The global sum will increase to £102.28 unweighted per registered patient from £99.70, an increase of 2.59%, contract documents have revealed.
Under the imposed 2023/24 GP contract for England, the value of a QOF point will also go up to £213.43 from £207.56 in 2022/23, an increase of 2.83%.
NHS England has imposed the contract this month with a focus on access, and the imposition has led to talk of potential industrial action, with the BMA’s GP Committee England (GPCE) convening a special meeting on 27 April to discuss next steps.
The details around the GMS contract and for this year’s QOF, as well as for the Network DES 2023/24 were published last week.
The Network DES revealed that as part of the Investment and Impact Fund, PCNs will be given an average of £3 per patient unconditionally in 2023/24 to help support them to improve access, which works out at about £11,500 per month for an average PCN.
A further £60,000 per year per PCN – around £1.30p per patient – will be disseminated to networks based on their success at improving access. To earn this, PCNs will have to ‘improve access’, and have just six weeks to develop a plan for achieving this.
The guidance states that network practices must ‘by 12 May 2023, develop an access improvement plan that is agreed with the ICB’. They will also need to: demonstrate improvement in the patient experience over the year through metrics such as the patient survey and the friends and family test; adopt the use of cloud-based telephony systems; and accurately record data.
The document said: ‘ICBs, PCNs and member practices should co-develop and co-own a local improvement plan setting out the changes they intend to make. Local improvement plans should address any identified barriers to improvement or wider support required and link to local support offers for integrated primary care, and where commissioner support is required, commissioners should commit to providing that support.’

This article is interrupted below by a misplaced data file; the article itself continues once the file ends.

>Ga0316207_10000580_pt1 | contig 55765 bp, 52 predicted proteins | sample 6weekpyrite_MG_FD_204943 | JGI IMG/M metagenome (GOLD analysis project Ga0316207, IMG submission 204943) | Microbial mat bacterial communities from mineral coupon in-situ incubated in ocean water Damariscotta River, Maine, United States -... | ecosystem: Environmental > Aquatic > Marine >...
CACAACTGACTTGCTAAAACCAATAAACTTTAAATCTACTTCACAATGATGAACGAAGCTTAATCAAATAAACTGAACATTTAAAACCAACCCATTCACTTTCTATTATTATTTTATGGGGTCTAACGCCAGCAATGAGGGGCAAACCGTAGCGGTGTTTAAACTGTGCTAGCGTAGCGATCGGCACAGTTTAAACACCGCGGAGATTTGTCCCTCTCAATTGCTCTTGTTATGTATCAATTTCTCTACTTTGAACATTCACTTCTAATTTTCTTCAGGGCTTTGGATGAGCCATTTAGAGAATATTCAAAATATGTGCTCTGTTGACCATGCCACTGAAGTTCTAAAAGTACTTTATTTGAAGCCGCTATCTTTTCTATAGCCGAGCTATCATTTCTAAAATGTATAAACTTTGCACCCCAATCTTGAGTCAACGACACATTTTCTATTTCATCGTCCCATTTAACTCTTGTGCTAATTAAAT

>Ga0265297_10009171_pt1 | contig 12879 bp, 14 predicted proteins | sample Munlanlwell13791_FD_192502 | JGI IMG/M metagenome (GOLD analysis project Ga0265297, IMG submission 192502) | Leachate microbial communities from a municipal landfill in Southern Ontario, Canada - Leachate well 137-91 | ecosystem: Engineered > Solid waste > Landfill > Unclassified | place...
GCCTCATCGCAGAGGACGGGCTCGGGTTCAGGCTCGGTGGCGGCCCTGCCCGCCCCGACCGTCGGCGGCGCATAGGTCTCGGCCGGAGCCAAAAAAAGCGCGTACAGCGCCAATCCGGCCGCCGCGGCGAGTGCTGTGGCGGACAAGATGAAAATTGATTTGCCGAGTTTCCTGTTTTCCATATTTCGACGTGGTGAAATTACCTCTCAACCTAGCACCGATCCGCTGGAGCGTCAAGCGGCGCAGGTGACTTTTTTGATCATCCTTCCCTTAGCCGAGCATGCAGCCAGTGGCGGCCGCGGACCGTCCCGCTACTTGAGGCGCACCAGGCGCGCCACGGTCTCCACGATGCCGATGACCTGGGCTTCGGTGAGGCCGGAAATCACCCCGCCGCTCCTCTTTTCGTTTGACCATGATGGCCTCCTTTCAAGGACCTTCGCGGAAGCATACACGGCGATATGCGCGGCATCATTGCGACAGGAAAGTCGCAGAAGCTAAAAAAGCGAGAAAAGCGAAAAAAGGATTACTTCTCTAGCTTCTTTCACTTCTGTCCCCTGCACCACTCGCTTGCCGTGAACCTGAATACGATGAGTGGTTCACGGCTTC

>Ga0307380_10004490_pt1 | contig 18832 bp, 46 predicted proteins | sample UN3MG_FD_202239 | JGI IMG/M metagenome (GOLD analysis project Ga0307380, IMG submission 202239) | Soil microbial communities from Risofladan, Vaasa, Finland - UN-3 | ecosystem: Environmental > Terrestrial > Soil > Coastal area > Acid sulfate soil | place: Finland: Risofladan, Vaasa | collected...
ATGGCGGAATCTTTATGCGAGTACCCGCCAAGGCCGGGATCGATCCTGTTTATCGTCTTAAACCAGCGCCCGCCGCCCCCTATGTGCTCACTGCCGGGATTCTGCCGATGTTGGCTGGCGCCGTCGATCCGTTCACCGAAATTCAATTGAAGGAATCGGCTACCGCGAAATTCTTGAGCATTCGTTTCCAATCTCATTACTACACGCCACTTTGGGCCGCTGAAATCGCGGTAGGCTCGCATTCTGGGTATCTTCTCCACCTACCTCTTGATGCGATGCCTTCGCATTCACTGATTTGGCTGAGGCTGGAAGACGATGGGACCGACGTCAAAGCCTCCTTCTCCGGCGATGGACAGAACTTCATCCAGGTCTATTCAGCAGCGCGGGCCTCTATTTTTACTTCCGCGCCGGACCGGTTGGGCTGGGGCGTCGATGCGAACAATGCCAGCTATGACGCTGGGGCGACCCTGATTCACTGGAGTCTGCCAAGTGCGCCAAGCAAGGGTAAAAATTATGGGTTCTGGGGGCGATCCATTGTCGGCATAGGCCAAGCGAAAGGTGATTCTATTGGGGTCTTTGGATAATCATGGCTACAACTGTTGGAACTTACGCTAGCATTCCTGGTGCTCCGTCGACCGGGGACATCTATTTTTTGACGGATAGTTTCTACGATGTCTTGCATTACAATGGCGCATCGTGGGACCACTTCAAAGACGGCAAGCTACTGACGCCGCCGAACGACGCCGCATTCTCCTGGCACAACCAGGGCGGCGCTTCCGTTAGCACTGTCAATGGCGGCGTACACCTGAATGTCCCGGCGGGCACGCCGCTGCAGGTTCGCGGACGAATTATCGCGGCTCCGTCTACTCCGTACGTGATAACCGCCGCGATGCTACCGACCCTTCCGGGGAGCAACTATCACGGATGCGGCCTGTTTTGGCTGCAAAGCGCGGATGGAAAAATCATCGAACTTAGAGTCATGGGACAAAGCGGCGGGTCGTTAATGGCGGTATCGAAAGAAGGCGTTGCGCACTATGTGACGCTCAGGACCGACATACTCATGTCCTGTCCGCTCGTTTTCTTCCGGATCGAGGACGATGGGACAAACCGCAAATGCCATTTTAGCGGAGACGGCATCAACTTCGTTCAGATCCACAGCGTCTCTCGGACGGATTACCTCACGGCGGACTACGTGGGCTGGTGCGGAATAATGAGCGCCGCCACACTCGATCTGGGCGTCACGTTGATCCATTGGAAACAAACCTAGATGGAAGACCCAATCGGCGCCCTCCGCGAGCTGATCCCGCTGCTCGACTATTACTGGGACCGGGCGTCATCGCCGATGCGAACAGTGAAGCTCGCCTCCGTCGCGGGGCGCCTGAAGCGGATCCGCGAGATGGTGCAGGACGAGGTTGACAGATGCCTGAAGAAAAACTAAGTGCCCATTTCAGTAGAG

A separate indicator in the IIF requires PCNs to see at least 85% of patients being given an appointment within two weeks of them requesting them.
The indicator (ACC08) is worth around £14,000 per PCN on average and the GPCE has said networks should consider whether they want to engage with it.
Dr Clare Bannon, a GPCE negotiator, told GPs at a contract seminar last week: ‘There’s two different segments in IIF. There’s the ACC08 target and this is an IIF indicator. It gives you around 25p per patient for hitting the two-week access target. So what we’re going to be measured on there is the number of patients that are seen within two weeks. And the targets are 85% at the lower threshold and 90% at the upper threshold. Now that is going to be difficult for a lot of practices to meet.
‘I just want to say that this is not contractual, that’s a target, so practices need to think about if that’s not doable then consider not doing it. We’ve been talking to LMCs a lot about safe working and you need to think about 25 contacts a day. If you’re seeing more than 25 patients a day then is that manageable? Is that going to be safe? Are you going to risk burning out?’
Meanwhile, GPC officials confirmed earlier this week that the new contractual ban on asking patients to call back at a different time will not mean having to offer them an appointment on first contact.
A version of this story was first published on our sister title Pulse.